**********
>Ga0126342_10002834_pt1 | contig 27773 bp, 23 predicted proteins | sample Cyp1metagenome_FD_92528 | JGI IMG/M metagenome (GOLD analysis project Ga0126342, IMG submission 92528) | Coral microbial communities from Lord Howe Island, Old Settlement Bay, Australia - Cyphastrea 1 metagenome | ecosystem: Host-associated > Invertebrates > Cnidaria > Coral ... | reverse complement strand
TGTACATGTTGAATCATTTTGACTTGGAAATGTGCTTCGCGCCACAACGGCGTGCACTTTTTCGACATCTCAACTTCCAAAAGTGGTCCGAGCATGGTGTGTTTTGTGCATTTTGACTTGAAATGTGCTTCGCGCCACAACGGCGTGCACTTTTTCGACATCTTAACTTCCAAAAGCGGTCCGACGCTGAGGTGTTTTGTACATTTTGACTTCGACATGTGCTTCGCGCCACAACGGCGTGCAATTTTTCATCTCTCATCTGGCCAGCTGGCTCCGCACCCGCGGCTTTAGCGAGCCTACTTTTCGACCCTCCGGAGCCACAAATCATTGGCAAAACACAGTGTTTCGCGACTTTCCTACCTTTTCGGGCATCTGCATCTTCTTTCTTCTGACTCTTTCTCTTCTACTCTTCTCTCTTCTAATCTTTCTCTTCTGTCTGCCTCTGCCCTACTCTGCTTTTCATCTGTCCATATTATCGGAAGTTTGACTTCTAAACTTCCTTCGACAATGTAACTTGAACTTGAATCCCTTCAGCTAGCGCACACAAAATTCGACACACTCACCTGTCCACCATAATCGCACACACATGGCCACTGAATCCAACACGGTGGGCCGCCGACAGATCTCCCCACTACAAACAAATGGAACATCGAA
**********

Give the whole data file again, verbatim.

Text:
>Ga0126342_10002834_pt1 | contig 27773 bp, 23 predicted proteins | sample Cyp1metagenome_FD_92528 | JGI IMG/M metagenome (GOLD analysis project Ga0126342, IMG submission 92528) | Coral microbial communities from Lord Howe Island, Old Settlement Bay, Australia - Cyphastrea 1 metagenome | ecosystem: Host-associated > Invertebrates > Cnidaria > Coral ... | reverse complement strand
TGTACATGTTGAATCATTTTGACTTGGAAATGTGCTTCGCGCCACAACGGCGTGCACTTTTTCGACATCTCAACTTCCAAAAGTGGTCCGAGCATGGTGTGTTTTGTGCATTTTGACTTGAAATGTGCTTCGCGCCACAACGGCGTGCACTTTTTCGACATCTTAACTTCCAAAAGCGGTCCGACGCTGAGGTGTTTTGTACATTTTGACTTCGACATGTGCTTCGCGCCACAACGGCGTGCAATTTTTCATCTCTCATCTGGCCAGCTGGCTCCGCACCCGCGGCTTTAGCGAGCCTACTTTTCGACCCTCCGGAGCCACAAATCATTGGCAAAACACAGTGTTTCGCGACTTTCCTACCTTTTCGGGCATCTGCATCTTCTTTCTTCTGACTCTTTCTCTTCTACTCTTCTCTCTTCTAATCTTTCTCTTCTGTCTGCCTCTGCCCTACTCTGCTTTTCATCTGTCCATATTATCGGAAGTTTGACTTCTAAACTTCCTTCGACAATGTAACTTGAACTTGAATCCCTTCAGCTAGCGCACACAAAATTCGACACACTCACCTGTCCACCATAATCGCACACACATGGCCACTGAATCCAACACGGTGGGCCGCCGACAGATCTCCCCACTACAAACAAATGGAACATCGAA